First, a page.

Place a piece of parchment paper that fits a standard baking tray, and place the paper on the tray. Flour the parchment and lay down one sheet of filo pastry. Carefully (filo pastry is quite delicate) brush on some vegan butter, then sprinkle on a tablespoon of brown or coconut sugar, then some of your finely chopped nuts/granola/something crunchy basically! Then lay down your second piece of pastry and repeat. Repeat until all five sheets are used up. Place the filling in the middle of the pastry, leaving a border of an inch from the shorter edge (breadth) and 2 inches from the longer edge (length). Refer to the pictures above for a clearer idea of what I’m saying. Using a sharp knife, roughly cut lines going from the edge of your filling to the length of the pastry, spaced 2 cm away from each other and parallel to each other. The lines should match up to each other on both sides of the filling.

Carefully fold the strips of pastry towards the middle, using the extra melted butter to stick any overlapping bits together. Continue doing this along the length of the strudel until you reach the bottom. Brush the top of the pastry with more melted butter, sprinkle on some brown sugar, and bake in the preheated oven for 25 minutes. The pastry should not be dark, but crispy all the same. Serve with a healthy dollop of vegan vanilla ice cream, and more nuts for crunch. This can be kept in the fridge for a few days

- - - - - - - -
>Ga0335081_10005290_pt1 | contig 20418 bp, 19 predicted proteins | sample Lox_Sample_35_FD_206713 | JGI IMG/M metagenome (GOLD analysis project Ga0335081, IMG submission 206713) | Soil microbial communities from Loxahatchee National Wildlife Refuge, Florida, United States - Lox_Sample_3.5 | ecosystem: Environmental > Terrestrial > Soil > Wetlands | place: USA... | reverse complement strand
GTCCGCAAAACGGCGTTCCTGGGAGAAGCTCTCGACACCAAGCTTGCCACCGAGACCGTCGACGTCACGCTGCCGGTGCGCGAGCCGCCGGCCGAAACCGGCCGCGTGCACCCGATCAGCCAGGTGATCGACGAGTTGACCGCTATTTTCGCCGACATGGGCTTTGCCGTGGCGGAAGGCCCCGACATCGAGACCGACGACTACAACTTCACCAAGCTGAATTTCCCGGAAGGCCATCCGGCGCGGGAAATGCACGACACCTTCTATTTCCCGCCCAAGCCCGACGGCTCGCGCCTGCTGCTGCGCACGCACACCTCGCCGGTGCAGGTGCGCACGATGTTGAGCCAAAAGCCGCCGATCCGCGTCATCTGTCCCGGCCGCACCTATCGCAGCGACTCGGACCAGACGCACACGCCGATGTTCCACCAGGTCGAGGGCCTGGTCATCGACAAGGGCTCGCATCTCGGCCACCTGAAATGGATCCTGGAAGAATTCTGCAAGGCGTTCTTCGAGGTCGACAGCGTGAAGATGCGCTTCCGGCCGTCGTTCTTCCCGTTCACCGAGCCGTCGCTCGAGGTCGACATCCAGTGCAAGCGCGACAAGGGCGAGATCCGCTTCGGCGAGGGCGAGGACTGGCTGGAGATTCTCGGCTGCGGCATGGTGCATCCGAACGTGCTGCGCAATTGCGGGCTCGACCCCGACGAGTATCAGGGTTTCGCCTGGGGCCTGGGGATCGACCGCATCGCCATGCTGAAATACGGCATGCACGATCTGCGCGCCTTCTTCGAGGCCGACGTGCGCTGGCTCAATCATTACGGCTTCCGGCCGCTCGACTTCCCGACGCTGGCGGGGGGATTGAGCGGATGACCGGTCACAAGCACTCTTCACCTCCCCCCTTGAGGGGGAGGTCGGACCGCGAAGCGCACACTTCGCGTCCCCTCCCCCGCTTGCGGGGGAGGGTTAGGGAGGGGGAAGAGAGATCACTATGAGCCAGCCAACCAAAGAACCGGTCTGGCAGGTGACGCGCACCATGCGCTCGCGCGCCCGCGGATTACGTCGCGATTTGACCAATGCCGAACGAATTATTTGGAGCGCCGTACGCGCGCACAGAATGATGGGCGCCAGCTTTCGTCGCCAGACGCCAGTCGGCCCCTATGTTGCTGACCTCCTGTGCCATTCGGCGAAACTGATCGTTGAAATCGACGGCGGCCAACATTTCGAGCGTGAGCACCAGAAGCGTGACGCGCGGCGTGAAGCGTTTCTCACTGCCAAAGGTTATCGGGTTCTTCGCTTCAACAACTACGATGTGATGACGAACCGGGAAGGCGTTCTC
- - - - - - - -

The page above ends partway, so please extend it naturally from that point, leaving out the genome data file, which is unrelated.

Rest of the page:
Kaya Apple Cake

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These patches of bright light on my desk are rare, taking on sharp edges, hurting and twisting against the grim dark wall that is my computer screen shadow. A rare occasion, this sunlight. Its splendour screams safe but isn’t as unassuming and comforting as the 8am spillover of soft winter light, which funnily enough I do miss. Soft and unassuming. Just like the pot of homemade kaya sent all the way from Singapore. I can imagine my grandmother churning away with those pandan leaves on the weekend, thinking about how I would find her new recipe, sugar ratios in tow.